Background: Poor school performance and low IQ are associated with an increased risk of suicide in males; it is uncertain whether cognitive performance is a risk factor for suicide in females and whether severe mental illness influences these associations.
Method: Record linkage study of Swedish education, population and census data with mortality and inpatient registers. Data were available for 95,497 males and 91,311 females born in 1972 and 1977 and followed up until 31 December 2005.
Results: 230 males and 90 females died from suicide over the follow-up period. There were strong inverse associations between school performance at age 16 and subsequent suicide risk in males (fully adjusted hazard ratio (HR) per SD increase in school performance score: 0.6 (95% CI 0.6 to 0.7; p < 0.001)) but not females: adjusted HR. 1.1 (CI 0.9 to 1.4 p = 0.50). In males there were almost four fold differences in suicide risk between children in the top and bottom fifths of the range of school grade scores. Similar associations were seen with upper secondary school performance (age 18/19 years). There was no strong evidence that deterioration in school performance between ages 16 and 18 was associated with increased suicide risk. Amongst men who developed severe psychiatric illness school performance was not associated with suicide risk.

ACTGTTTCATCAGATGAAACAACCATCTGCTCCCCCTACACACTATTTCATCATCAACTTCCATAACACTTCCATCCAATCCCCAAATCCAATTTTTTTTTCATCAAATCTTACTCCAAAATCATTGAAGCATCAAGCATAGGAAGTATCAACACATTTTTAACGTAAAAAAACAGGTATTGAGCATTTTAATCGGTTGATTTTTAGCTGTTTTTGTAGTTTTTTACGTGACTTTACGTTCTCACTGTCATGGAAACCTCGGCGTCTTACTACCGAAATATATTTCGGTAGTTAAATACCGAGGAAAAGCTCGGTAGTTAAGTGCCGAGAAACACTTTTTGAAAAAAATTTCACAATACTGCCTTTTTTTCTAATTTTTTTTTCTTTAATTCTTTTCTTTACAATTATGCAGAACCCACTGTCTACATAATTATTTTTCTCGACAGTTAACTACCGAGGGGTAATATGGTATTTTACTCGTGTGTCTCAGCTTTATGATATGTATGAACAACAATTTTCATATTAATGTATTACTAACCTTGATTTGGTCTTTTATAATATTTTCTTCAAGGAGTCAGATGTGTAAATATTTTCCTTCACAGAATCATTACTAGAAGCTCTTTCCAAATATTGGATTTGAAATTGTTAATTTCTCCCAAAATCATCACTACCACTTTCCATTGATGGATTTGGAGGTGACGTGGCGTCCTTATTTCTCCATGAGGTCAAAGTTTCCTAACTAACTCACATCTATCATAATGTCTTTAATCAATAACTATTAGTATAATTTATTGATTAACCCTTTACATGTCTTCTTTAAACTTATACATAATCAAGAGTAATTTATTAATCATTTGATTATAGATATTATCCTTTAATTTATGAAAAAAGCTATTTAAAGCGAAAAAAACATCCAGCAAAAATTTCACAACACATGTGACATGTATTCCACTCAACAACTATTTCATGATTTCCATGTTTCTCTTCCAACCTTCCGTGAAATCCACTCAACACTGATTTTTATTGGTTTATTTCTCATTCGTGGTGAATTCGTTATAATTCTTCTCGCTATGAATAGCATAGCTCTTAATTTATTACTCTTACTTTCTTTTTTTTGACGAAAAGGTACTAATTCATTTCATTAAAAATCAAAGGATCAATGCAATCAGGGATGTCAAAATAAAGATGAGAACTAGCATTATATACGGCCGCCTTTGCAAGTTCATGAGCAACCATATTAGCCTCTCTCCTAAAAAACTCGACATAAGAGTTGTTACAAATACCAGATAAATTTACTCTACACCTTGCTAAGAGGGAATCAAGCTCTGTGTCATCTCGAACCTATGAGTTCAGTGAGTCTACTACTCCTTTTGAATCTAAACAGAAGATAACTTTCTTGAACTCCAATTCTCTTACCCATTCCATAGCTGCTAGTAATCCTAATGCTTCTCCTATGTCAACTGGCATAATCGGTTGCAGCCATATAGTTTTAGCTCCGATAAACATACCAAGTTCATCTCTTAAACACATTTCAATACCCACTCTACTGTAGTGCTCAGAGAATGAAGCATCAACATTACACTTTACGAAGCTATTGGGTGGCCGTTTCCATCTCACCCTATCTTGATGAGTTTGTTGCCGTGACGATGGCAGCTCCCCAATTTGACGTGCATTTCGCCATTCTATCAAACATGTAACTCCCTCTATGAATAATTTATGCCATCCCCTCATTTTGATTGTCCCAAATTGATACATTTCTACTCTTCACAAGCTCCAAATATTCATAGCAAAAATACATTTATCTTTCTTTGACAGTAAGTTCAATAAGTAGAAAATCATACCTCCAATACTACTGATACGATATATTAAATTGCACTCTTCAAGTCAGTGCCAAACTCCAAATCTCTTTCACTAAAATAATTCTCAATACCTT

Limitations: We had limited information on the prevalence of minor psychiatric disorder in cohort members and no data on IQ for the cohort as a whole.
Conclusions: Good performance in secondary (age 16) and upper secondary (age 18) school is associated with a reduced risk of suicide in men but not women. This protective effect is not seen amongst those who develop severe psychiatric illness. These differences indicate that the aetiology of suicide differs in males and females and in those with and without severe mental illness.
Copyright © 2011. Published by Elsevier B.V.